Effects of Paracetamol on the Liver and Kidney Functions of a Rat Model Following Prolonged Alcohol Administration
Pendo, Oloo Quenter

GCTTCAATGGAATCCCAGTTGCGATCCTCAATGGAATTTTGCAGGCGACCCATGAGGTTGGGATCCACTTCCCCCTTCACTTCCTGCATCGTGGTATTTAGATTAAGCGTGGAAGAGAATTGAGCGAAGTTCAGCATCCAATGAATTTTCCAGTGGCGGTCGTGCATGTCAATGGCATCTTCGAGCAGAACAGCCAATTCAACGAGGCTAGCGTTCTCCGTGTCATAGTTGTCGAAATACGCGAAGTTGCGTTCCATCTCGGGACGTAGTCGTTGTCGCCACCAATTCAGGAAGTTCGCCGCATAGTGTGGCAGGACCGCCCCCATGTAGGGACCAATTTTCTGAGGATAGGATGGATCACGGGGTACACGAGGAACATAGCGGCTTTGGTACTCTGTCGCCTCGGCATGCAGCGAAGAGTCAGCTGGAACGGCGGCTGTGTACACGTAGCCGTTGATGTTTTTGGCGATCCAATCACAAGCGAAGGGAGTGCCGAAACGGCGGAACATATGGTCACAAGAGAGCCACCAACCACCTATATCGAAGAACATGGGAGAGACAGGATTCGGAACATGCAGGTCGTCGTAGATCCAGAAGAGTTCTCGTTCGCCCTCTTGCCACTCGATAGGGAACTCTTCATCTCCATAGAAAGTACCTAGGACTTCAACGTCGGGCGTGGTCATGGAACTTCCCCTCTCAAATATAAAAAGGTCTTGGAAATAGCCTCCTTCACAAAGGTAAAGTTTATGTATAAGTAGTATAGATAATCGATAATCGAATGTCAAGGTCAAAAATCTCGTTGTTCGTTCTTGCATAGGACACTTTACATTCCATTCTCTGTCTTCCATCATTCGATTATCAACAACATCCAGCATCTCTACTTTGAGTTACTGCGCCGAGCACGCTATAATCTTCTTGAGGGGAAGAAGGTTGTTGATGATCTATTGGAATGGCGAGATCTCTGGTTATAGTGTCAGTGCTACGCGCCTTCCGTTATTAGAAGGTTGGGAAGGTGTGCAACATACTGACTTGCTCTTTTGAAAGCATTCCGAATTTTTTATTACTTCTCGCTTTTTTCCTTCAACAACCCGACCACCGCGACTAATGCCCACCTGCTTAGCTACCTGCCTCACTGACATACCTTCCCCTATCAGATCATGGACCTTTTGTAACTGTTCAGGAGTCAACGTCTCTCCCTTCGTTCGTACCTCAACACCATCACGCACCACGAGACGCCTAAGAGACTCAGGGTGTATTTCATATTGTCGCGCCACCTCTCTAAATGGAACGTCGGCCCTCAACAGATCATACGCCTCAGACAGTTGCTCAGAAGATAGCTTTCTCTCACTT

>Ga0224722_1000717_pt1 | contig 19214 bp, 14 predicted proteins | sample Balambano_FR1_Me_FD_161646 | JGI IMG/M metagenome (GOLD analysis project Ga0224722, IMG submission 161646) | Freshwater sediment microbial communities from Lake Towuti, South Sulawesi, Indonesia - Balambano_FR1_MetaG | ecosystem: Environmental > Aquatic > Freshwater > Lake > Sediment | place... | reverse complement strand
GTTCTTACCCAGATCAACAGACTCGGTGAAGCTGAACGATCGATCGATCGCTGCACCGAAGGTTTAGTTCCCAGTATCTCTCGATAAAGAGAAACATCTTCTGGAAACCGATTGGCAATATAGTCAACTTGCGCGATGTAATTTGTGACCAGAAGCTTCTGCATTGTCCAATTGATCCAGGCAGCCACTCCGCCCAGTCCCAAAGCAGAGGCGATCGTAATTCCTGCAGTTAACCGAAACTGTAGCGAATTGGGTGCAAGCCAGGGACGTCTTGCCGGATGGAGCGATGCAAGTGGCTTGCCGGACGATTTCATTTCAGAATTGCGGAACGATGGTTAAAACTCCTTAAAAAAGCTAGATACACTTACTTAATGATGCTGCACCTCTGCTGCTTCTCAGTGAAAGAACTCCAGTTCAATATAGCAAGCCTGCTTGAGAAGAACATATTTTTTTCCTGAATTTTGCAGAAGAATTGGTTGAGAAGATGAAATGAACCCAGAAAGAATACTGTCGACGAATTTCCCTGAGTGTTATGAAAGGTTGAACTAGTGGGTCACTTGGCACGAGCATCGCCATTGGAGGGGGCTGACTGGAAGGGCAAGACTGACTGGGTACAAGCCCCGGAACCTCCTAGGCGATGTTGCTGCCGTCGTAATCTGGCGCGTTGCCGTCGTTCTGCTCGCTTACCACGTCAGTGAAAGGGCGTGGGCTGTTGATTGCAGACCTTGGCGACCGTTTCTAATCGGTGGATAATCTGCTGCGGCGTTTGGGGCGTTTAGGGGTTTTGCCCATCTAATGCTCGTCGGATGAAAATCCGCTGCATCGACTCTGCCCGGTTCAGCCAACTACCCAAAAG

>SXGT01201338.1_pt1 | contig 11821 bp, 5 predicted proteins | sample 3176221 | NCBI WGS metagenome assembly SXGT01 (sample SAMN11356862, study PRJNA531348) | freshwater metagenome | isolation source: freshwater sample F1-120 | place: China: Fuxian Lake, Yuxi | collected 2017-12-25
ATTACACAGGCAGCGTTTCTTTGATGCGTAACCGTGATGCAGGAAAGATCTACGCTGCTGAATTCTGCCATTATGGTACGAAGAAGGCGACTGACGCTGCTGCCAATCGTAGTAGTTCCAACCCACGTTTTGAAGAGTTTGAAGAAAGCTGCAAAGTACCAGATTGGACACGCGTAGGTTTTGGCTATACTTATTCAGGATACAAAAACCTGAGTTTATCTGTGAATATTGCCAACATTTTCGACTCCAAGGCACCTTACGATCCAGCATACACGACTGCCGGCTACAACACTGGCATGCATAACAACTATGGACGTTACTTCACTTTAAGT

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Alcohol is a widely used psychoactive drug that is safe when consumed moderately. However, overindulgence results in hangover and multiple organ injury. On the other hand paracetamol is a non-steroidal anti-inflammatory drug that is widely used for management of pain and fever. At therapeutic doses, the drug is well tolerated, however, overuse is associated with hepatotoxicity. Due to its safety and efficacy, paracetamol is widely misused in management of hangover among regular consumers of alcohol. In spite of the potential health risks of the combined use of the two drugs, there is limited scientific data on their interaction. This study was therefore conceived with the aim to provide clarity on the effects of the interaction of the two drugs on the biological systems in a rat model. The animals were divided into twelve groups. The negative and positive controls received distilled water and alcohol, respectively. Alcohol was administered at 2.5, 3.5 and 4.5 g/kg orally for 4 weeks. While paracetamol was given at doses of 40 and 400 mg/kg. Half of the groups received combined doses of the two drugs. Hematological and blood chemistry were determined using auto-analyzers while histostructure was scored under light microscopy. The output data was analyzed using Minitab software. Comparison of weight, hematological and biochemistry values were done using one way ANOVA followed by Tukey’s test as the post hoc test. Alcohol and paracetamol caused changes in the physical characteristics of rats but the effect was non additive. In the case body weight, alcohol induced a dose and time dependent gain but for the combined drugs the effect was mixed. Conversely, alcohol and paracetamol did not affect (p > 0.05) the hematological profiles of the experimental animals and by extension had no influence on the bone marrow and immune system activity. In analyses of blood chemistry, the drugs resulted in a dose dependent elevation of liver enzymes, bilirubin, urea, reduced albumin levels and various degrees of liver and renal pathology. Thus, in moderate doses, paracetamol is safe, but high doses of the drug and chronic use of alcohol is hepatotoxic. It is as well inferred that AST/ALT index is a more predictive tool for alcohol exposure and liver injury since all alcohol treated groups had ratios above the normal value. Individually alcohol and paracetamol had a low risk of renal damage but when used together the risk is increased. In conclusion, heavy use of alcohol and regular use of paracetamol in management of alcohol induced hangover are discouraged as this can increase the risk of liver and kidney diseases.